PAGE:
Full Length Plate Rack for Our Cabin

Submitted by Ana White on Sat, 12/12/2015 - 10:50
Difficulty
Beginner
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It's easy to build a plate rack, and so functional!  Plate racks take up less space and offer a design element as well.  Build one!  

Hi everyone! Happy weekend!

Thank you so much for all the postive feedback and lakes and shares on our DIY Kitchen we built for our cabin.  I do look at these things, and it does make my day, and help me determine what direction I should go with for future projects.  We very much appreciate you.

Did you notice the plate rack?

As our kitchen came together, the only area left for wall cabinets was on either side of the stove.  I choose open shelving instead of wall cabinets (will share plans soon for the open shelving) to keep the area light and open, and also to be able to span over the stove.  With wall cabinets, I'd have to make three cabients - two standard length cabinets beside the stove and one shorter one above the stove for fire safety.

I love how the open shelving came together, and it is much more "cabiny" than tradditional wall shelves.  

But this meant we sacrificed storage, especially for dinner ware.  Where are we going to put the plates?

We had a blank wall on the other side of the stair case, so I thought, what about a plate rack?  A plate rack would add a design element to the kitchen - cheaper than artwork, and functional too!  Traffic-wise, when the cabin is full of guests, it would also mean the dishes are in easy reach (instead of everyone crammed in the corner by the stove).

So here is our diy plate rack, made full length to fit the wall -

I just love how it turned out!  We just used 1x4s and 1x2s to make it, painted white.

Actually, this is the second paint job -

I left this exact diagram for the guys to finish the plate rack while I had to be off site for a couple of days.  When I came back, the plate rack looked exactly like this diagram.  Exactly.  Even the 1x2 boards were all painted turquoise blue.  I did say "1x2s are blue". We all had a chuckle about it, and I'm super mad at myself that I didn't grab a photo.  

Hope you enjoy the plans, and if you do build, please share!  Would love to see how your plate rack turns out too!

XO Ana

PS - Don't need a plate rack in your kitchen?

Plate racks are perfect for books, image from Martha Stewart

Storage and display in the bathroom, Citified.blogspot.com (now This is Glamourous)

Or what about cookbooks in the kitchen?

 

PSS - Don't forget - our cabin show premieres on Tuesday!  Have you spotted the plate rack in the promos for it on DIYNetwork? So fun!

 

 

About 6 feet tall and 3 feet wide, 3-1/2" deep

Preparation

Shopping List

4 - 1x4 @ 10 feet long 4 - 1x2 @ 8 feet long Can use 1-1/4" brad nails or crown stapler, 2" screws or pocket hole joinery preferred

Cut List

Consider shortening width to 32" to optimize 8' board use, we were using scrap wood so made length to fit the wall 7 - 1x2 @ 34-1/2" 6 - 1x4 @ 34-1/2" 2 - 1x4 @ 62-3/4"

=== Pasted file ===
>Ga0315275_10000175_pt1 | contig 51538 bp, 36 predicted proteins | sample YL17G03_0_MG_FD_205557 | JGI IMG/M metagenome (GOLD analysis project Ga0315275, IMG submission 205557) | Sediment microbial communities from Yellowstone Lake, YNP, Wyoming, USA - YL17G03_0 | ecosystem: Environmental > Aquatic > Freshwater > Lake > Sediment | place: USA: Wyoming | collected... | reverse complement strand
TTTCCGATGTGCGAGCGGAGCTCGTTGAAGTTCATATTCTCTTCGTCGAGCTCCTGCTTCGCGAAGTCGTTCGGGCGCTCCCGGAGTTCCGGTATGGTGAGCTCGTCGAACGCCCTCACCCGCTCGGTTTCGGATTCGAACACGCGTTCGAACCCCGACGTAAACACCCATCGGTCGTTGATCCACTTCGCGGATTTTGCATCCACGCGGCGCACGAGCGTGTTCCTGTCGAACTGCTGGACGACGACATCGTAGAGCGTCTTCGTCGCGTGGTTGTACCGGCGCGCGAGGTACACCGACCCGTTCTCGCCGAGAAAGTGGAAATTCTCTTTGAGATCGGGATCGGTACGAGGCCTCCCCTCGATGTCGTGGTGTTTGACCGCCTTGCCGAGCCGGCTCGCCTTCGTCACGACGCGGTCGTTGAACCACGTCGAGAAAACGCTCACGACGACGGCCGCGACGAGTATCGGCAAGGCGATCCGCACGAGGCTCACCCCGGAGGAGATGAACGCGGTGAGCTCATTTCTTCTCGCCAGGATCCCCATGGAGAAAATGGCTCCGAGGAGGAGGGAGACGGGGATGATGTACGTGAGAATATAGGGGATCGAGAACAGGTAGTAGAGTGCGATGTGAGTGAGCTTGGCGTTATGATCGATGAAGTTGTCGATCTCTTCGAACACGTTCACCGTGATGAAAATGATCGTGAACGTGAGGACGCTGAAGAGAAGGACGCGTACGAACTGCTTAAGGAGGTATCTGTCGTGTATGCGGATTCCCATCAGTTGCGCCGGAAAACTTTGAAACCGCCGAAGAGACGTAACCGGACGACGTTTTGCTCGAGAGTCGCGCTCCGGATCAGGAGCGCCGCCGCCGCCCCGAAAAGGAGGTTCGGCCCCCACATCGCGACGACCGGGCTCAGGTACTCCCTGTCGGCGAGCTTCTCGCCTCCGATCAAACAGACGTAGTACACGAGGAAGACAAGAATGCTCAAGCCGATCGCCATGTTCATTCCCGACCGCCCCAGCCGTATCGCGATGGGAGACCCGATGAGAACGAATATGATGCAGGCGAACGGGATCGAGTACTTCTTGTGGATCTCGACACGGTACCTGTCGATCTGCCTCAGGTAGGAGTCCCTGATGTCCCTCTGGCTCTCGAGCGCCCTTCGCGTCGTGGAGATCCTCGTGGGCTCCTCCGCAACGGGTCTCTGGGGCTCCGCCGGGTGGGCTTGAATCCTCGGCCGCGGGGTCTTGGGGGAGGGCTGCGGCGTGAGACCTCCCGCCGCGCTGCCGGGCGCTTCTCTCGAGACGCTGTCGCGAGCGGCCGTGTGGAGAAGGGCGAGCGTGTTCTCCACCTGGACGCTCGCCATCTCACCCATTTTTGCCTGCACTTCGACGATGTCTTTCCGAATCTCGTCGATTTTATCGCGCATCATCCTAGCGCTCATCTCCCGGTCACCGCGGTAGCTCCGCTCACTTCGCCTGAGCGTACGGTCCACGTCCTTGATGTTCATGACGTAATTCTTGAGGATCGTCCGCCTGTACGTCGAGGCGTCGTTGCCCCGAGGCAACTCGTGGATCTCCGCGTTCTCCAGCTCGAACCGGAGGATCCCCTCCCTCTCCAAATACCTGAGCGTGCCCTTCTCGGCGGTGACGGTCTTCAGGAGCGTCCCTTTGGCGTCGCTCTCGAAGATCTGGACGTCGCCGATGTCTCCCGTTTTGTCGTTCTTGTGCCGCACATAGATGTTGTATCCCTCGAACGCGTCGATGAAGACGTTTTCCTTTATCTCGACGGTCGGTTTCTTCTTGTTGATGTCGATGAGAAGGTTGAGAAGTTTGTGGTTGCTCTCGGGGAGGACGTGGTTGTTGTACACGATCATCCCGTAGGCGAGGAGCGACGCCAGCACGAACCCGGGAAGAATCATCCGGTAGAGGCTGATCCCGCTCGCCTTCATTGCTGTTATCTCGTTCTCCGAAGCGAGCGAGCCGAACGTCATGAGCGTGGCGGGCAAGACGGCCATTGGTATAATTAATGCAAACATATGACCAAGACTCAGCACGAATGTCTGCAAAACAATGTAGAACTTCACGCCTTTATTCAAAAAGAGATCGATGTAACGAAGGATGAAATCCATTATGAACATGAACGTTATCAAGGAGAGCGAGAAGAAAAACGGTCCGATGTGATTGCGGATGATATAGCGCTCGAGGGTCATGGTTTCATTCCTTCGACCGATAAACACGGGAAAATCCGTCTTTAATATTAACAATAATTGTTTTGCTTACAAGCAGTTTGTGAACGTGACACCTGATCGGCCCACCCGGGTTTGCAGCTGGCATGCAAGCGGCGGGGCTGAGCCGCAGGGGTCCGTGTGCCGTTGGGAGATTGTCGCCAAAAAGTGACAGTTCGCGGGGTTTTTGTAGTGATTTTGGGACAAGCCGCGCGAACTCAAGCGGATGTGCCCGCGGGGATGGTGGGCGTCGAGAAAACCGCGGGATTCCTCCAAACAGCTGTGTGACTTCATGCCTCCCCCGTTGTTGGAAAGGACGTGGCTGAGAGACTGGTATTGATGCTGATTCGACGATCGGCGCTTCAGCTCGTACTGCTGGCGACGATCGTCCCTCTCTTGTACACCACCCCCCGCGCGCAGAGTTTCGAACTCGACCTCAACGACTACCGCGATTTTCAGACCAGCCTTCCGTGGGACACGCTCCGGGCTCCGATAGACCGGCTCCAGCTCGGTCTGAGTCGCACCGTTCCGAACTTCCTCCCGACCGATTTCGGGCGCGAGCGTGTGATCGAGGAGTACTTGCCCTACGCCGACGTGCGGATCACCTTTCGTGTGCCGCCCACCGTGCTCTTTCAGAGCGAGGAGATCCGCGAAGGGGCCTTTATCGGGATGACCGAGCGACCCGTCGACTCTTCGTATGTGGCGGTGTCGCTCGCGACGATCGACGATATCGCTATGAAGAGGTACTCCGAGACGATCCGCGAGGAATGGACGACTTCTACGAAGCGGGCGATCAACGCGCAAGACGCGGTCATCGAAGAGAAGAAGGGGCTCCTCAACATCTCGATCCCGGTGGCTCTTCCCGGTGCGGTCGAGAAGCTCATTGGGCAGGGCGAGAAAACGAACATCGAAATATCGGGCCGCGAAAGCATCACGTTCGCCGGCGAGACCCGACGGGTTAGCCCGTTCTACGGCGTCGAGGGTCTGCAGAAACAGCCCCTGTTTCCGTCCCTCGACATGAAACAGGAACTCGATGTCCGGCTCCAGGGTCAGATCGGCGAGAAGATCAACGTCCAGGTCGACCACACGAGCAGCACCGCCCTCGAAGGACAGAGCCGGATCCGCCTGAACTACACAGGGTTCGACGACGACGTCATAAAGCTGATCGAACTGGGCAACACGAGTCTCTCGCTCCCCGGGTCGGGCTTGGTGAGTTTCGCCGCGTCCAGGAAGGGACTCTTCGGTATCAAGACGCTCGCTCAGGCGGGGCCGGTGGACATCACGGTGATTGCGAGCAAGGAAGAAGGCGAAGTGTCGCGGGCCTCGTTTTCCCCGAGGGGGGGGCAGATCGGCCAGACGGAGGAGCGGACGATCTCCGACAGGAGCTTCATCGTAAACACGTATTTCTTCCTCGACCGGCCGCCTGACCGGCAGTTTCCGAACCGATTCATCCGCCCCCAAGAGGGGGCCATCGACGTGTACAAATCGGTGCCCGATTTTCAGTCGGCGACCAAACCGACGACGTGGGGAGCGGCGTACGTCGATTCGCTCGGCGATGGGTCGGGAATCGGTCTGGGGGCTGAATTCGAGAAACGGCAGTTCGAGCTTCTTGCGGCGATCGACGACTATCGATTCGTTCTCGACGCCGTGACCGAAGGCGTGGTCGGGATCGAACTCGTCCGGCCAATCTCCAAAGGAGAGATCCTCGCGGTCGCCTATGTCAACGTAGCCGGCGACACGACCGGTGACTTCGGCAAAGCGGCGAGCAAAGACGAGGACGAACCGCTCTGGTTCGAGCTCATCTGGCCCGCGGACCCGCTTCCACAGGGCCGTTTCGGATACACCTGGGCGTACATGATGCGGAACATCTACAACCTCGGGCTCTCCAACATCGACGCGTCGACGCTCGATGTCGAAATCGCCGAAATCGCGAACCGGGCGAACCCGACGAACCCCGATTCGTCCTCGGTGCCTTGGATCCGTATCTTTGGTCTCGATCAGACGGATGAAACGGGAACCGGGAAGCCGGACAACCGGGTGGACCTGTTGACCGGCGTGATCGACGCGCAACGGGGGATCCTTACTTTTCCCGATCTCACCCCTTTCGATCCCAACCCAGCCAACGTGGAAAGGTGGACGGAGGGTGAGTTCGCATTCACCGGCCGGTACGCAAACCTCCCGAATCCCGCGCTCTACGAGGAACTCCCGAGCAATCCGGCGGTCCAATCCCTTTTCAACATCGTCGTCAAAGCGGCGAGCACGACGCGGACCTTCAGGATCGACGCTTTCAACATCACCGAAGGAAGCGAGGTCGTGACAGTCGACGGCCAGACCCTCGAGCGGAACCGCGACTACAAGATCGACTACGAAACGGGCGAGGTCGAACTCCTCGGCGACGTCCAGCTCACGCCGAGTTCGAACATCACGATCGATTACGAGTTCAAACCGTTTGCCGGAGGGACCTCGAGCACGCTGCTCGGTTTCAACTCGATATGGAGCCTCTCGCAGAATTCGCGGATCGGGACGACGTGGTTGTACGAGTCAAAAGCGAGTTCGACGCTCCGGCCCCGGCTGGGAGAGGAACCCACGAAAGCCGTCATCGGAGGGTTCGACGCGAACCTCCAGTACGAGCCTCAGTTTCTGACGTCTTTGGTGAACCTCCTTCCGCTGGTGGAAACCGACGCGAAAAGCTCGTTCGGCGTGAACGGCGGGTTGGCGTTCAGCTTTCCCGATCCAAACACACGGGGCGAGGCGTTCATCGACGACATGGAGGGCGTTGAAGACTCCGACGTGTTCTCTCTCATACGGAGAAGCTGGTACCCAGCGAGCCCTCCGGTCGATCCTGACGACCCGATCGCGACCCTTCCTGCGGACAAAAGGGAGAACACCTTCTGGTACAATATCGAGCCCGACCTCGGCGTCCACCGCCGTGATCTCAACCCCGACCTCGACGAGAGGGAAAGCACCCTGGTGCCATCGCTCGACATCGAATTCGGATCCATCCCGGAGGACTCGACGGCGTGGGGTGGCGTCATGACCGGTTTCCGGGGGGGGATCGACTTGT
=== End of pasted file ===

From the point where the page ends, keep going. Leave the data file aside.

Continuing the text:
Tools
Tape Measure
Speed Square
Safety Glasses
Hearing Protection
Miter Saw
Brad Nailer
General Instructions

Please read through the entire plan and all comments before beginning this project. It is also advisable to review the Getting Started Section. Take all necessary precautions to build safely and smartly. Work on a clean level surface, free of imperfections or debris. Always use straight boards. Check for square after each step. Always predrill holes before attaching with screws. Use glue with finish nails for a stronger hold. Wipe excess glue off bare wood for stained projects, as dried glue will not take stain. Be safe, have fun, and ask for help if you need it. Good luck!

Instructions

Step 1

Since this project will be attached to the wall, you can use 1-1/4" brad nails or staples to build, but 2" screws or pocket hole joinery would be a better building method. Use glue at all joints. Adjust for square before glue sets. Hang to studs in wall at top and bottom 1x2 back cleats.

Finishing Instructions
Preparation Instructions
Fill all holes with wood filler and let dry. Apply additional coats of wood filler as needed. When wood filler is completely dry, sand the project in the direction of the wood grain with 120 grit sandpaper. Vacuum sanded project to remove sanding residue. Remove all sanding residue on work surfaces as well. Wipe project clean with damp cloth.

It is always recommended to apply a test coat on a hidden area or scrap piece to ensure color evenness and adhesion. Use primer or wood conditioner as needed.
Help Improve This Plan

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Comments

dmcarwin

Sat, 12/12/2015 - 21:06

Your plate rack looks great, and I am serioulsy cracking up that they painted it like your diagram...TOO funny!!  :)

EmH-C

Sat, 09/24/2016 - 07:20

I don't know how you do it, but it seems that when I need something I find the solution here! This will be brilliant for my son's books. We have so many it feels like we could open a preschoolers' library. With your plate rack design I can make a front-facing bookcase to fit in the small corridor outside his bedroom.

Thank you.